Ali Gumzak, the film’s director, did a great job alongside the writer-turned-producer, Yakubu M. Kumo. It’s a comedy with a serious thematic preoccupation. This makes it poignant. Doubtless, versatile as Sadiq Sani is, he overdramatises his lines in quite a few scenes. Also, the topic should have been treated with more nuances due to its significance in Islam and marriage, especially in northern Nigeria, where the rate of divorce is high.
The eponymous film tells the story of two schoolmates, Salma and Jidda. While the former is from a wealthy background, the latter comes from a low-income family. The two friends had an argument during which Jidda pronounced that she would kill Salma. Jidda’s friend is found dead the next day. Thus, the police arrest Jidda on suspicion for the murder. She is found guilty and sentenced to death by hanging. Soon afterwards, her boyfriend-cum-lawyer, Ibrahim Maishunku digs deeper and discovers that Jidda’s friend was actually killed by her uncle whom she caught sleeping with her mother whenever her father is not around.
Directed by Ali Gumzak and produced by Alhaji Sheshe, Jidda made it to the list for several reasons. It is suspenseful and captivating as its resolution remained hidden until the end. Also, the cinematography, costume and the overall performance of the actors are impressive. However, there is a repetition of some scenes and dialogues.
7. Manyan Gobe
Thematically, Manyan Gobe is a unique film. It is about polio disease. A barely educated man (Al-Amin Buhari) opposes everything related to modernity, including polio vaccination. He also forbids his wife (Jamila Nagudu) from taking any medication, birth control pills, etc. He alleges that anything like that is anti-Islamic. In the end, the couple lose their child and their only surviving daughter, Maryam, loses her legs to polio. To add insult to injury, he divorces Jamila. Through support from Muhammadu Sunusi Foundation, the physically-challenged girl Maryam harnesses her exceptional brilliance.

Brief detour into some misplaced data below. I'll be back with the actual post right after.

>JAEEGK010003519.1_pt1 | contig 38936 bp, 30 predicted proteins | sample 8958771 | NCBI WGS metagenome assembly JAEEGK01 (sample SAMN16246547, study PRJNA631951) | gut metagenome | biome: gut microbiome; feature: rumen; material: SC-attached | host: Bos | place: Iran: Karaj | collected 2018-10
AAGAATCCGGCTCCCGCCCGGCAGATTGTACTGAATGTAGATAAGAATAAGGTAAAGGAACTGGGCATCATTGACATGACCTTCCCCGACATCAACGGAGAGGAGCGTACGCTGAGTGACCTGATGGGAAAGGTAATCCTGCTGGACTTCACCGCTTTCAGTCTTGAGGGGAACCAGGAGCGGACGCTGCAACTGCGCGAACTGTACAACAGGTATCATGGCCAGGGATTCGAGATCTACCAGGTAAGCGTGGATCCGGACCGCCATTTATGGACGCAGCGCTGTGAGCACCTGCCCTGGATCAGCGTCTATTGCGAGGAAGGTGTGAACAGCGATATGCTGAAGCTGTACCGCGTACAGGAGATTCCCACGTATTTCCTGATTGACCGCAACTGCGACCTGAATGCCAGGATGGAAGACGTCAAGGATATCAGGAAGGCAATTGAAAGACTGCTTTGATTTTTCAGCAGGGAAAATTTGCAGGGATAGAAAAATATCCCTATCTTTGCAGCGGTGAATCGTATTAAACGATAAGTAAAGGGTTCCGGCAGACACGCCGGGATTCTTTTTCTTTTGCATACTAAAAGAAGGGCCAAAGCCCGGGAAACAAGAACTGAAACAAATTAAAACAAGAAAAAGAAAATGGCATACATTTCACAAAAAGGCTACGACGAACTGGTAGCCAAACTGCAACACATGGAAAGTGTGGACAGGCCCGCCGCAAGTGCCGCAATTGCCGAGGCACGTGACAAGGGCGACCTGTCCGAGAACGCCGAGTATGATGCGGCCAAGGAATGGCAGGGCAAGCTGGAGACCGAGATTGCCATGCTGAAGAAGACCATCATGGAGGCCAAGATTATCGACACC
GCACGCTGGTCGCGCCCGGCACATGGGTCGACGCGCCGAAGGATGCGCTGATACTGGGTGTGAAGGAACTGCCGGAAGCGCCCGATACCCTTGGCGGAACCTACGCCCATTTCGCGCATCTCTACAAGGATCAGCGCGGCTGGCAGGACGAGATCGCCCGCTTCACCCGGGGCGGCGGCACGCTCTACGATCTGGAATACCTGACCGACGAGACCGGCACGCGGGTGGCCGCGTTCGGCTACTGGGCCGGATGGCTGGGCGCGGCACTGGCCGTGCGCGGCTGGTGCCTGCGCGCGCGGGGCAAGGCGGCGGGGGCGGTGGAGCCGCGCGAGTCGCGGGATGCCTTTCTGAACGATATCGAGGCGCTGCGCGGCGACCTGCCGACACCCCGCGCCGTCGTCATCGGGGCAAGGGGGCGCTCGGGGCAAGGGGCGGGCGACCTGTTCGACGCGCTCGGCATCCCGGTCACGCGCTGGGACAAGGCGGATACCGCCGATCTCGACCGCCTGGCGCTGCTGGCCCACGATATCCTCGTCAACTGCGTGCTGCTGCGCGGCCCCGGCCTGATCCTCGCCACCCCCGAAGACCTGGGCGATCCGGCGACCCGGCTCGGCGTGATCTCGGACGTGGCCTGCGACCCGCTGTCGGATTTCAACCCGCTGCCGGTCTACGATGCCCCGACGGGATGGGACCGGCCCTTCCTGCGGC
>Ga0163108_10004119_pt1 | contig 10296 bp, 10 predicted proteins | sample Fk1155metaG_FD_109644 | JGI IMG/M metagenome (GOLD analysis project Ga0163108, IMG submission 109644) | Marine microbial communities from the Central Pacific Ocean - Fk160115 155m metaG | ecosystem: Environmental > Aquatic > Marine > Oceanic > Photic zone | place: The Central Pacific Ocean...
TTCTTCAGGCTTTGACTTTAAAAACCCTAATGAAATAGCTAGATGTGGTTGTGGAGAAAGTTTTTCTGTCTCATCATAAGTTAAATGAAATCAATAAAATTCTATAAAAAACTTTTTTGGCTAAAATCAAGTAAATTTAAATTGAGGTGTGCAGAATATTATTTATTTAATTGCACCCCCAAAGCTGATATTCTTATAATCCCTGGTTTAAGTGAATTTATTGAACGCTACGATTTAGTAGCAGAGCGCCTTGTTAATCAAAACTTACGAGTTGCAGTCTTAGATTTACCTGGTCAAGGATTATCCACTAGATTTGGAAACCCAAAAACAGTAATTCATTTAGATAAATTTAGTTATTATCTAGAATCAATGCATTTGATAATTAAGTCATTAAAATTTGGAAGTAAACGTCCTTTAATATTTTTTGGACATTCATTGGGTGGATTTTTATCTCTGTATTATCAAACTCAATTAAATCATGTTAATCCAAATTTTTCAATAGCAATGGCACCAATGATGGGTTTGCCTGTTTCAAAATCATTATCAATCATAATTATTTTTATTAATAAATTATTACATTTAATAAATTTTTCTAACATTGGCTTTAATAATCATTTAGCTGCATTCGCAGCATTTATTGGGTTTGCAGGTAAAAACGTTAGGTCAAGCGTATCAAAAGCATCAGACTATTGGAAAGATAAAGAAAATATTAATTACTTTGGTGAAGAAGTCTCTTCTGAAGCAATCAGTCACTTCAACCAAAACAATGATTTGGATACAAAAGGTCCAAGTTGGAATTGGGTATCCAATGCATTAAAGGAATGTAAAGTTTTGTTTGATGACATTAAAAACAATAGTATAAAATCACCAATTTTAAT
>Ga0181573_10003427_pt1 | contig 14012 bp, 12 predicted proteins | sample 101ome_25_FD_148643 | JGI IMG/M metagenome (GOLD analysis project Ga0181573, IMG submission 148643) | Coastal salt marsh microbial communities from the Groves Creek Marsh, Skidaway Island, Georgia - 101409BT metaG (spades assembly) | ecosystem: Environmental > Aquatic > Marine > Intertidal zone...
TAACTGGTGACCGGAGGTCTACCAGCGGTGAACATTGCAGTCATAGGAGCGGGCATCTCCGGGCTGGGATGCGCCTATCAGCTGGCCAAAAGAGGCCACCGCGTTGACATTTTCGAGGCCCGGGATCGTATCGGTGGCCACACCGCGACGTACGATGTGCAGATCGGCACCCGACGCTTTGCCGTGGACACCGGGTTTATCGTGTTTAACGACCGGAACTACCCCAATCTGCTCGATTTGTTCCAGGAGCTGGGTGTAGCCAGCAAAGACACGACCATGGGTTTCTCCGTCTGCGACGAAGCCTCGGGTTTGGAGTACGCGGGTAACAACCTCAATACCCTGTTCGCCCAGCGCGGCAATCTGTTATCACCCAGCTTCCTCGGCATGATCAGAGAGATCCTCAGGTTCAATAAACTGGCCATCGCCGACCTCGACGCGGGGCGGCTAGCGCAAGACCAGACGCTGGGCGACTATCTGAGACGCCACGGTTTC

Produced by Muhammad Nata’ala and directed by Ali Gumzak, the film is a socio-cultural critique of several misconceptions such as apprehension towards polio vaccine. It also promotes education, especially that of the girl-child, which is sadly neglected by many parents and guardians.
8. Madubin Gobe
The film, like any other, is fictional but full of lessons. Ibrahim Mandawari, a wealthy man, shockingly tells his family that all that he possesses is actually not his own. He hands over all his wealth, including this residence to an unknown, poor man (acted by Shehu Hassan Kano), hitherto lived in a mud house in a remote village. Everything changes so quickly. The previously poverty-stricken Shehu and his wife become rude, dishonest, spendthrift and whatnot. They also fail a series of tests by their benefactor through one of his employees. Therefore, he returns and reclaims his wealth.
The director and the producer of the films are Sulaiman Bello Eazy and Kabiru A. Yako, respectively. The film deserves commendation for its exposition of how forgetful and wicked humans could be. It’s a typical case of “Allah ya san halin jaki da bai yi shi da kaho ba” [Allah knows the character of the donkey for not creating it with horns]. However, the movie is unnecessarily too long while the performance of some actors, besides the veteran ones, is below average.
As the title suggests, the film revolves around the character of Dawood (Ali Nuhu), a well-to-do, supportive and respected man in his community. He has a daughter, Bilkisu Shema, whose close friend and course mate, Rahama Nijer, faces financial difficulties. As soon as he hears about that from his daughter, he offers to assist. He pays for her school fees and does so much more for the poor girl and her parents. That endears him to Rahama. Thus, when she is asked to bring up a man for marriage, she shyly, but assuredly, mentions his name. His wife, the late Hauwa Maina and her daughter accept her as co-wife and step-mother, respectively.
As a famous saying goes, nothing endears one to another more than generosity. Produced by Abdulaziz Dansmall and Directed by Sunusi Oscar 442, Dawood demonstrates this saying. The story is short, and, perhaps, somehow implausible. However, it carries a valuable lesson. All the cast performed impressively.
The multiple-award winning film is about brigandage, kidnapping and armed robbery and the efforts of the Nigeria Police Force (NPF) to curtail such crimes and bring the culprit to justice. Apparently, the NPF cooperated with and supported the filmmakers during its production – and beyond. The usage of the police buildings, vehicles, uniforms and many other props was, to an extent, like never seen before and highly impressive. This gives the film a unique look, striking cinematography and convincing rendition. It’s produced by TY Shaba, who is also in one of the leading roles in the film, and directed by Muhammad Bashir Qaya.